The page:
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URE Rule 101 (Rules of Evidence)
Rule 101. Scope; Definitions.Rule printed on March 27, 2023 at 5:08 pm. Go to https://www.utcourts.gov/rules for current rules.
(a) Scope. These rules apply to proceedings in Utah courts. The specific courts and proceedings to which the rules apply, along with exceptions, are set out in Rule 1101.
(b) Definitions. In these rules:
(b)(1) “civil case” means a civil action or proceeding;
(b)(2) “criminal case” includes a criminal proceeding;
(b)(3) “public office” includes a public agency;
(b)(4) “record” includes a memorandum, report, or data compilation;
(b)(5) a reference to any kind of written material or any other medium includes electronically stored information.
2011 Advisory Committee Note. The language of this rule has been amended as part of the restyling of the Evidence Rules to make them more easily understood and to make class and terminology consistent throughout the rules. These changes are intended to be stylistic only. There is no intent to change any result in any ruling on evidence admissibility.
Original Advisory Committee Note. Adapted from Rule 101, Uniform Rules of Evidence (1974). Rule 1101 contains exceptions dealing with preliminary questions of fact, grand jury proceedings, miscellaneous judicial or quasi-judicial proceedings and summary contempt proceedings. Rule 101 and 1101 are comparable to Rule 2 of the Utah Rules of Evidence (1971), except that Rule 2 made applicable other procedural rules (i.e., civil/criminal) or applicable statutes to the extent that they relax the Rules of Evidence. In addition, Rule 2 of the Utah Rules of Evidence (1971) expressly made the rules applicable to both civil and criminal proceedings.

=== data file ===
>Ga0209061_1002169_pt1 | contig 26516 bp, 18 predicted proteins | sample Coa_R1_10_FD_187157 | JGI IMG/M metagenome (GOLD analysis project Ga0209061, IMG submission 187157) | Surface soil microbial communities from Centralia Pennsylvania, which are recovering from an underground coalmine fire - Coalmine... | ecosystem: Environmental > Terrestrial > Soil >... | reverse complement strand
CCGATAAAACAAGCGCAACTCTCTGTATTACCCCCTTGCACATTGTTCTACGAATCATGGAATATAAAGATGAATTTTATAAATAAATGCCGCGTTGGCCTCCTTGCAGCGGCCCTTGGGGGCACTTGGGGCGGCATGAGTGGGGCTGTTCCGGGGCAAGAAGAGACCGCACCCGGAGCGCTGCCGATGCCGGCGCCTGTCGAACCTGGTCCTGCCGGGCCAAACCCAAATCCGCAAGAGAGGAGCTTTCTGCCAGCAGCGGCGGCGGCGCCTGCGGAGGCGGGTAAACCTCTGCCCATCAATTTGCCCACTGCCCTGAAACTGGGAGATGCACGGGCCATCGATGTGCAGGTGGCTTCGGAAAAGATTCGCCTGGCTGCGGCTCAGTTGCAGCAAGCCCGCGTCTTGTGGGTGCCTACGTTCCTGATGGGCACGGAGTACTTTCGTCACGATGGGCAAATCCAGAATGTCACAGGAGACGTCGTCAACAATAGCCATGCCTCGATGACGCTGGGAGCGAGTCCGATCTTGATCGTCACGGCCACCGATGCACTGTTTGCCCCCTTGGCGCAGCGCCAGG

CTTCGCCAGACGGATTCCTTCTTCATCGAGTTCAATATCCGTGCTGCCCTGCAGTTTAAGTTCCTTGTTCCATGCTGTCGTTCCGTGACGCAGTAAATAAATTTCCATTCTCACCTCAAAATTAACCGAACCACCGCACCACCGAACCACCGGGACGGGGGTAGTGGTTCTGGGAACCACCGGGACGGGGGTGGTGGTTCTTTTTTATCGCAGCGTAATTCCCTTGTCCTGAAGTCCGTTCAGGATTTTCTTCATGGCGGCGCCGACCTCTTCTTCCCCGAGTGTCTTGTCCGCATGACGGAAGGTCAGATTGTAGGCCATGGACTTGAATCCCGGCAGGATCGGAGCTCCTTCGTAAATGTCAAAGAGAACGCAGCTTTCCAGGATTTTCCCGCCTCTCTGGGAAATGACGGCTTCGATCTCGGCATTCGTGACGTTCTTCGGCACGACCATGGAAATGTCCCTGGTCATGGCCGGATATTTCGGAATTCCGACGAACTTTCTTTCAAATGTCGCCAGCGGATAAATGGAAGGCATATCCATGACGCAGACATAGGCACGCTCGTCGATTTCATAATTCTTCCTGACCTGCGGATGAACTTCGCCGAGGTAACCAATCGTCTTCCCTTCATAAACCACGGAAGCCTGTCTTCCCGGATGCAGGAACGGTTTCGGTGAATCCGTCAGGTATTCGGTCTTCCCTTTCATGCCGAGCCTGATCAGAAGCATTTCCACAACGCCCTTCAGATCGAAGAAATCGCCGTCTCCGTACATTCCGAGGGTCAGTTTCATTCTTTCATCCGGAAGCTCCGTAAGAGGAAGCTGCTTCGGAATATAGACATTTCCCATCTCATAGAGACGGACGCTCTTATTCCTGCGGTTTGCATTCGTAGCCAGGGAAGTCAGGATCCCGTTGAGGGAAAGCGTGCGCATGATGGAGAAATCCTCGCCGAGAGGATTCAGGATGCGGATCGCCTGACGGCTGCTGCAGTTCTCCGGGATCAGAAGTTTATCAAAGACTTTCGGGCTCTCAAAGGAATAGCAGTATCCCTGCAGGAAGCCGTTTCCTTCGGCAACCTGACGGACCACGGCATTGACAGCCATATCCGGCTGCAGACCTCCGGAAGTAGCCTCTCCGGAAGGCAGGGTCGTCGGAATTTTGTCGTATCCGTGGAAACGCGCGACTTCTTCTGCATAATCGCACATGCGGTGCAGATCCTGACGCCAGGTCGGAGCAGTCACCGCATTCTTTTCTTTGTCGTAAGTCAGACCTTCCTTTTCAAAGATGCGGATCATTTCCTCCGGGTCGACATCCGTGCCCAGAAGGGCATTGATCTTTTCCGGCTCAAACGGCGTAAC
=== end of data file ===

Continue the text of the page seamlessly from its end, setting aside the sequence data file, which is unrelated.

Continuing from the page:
Rule 101 adopts a general policy making the Rules of Evidence applicable in all instances in courts of the state including situations previously governed by statute, except to the extent that specific statutory provisions are expressly retained. Rule 101 also rejects Lopes v. Lopes, 30 Utah 2d 393, 518 P.2d 687 (1974) to the extent that it permits ad hoc development of special rules of court inconsistent with these Rules of Evidence.
The position of the court in State v. Hansen, 588 P.2d 164 (Utah 1978) that statutory provisions of evidence law inconsistent with the rules will take precedence is rejected.
The Utah State Courts mission is to provide the people an open, fair, efficient, and independent system for the advancement of justice under the law.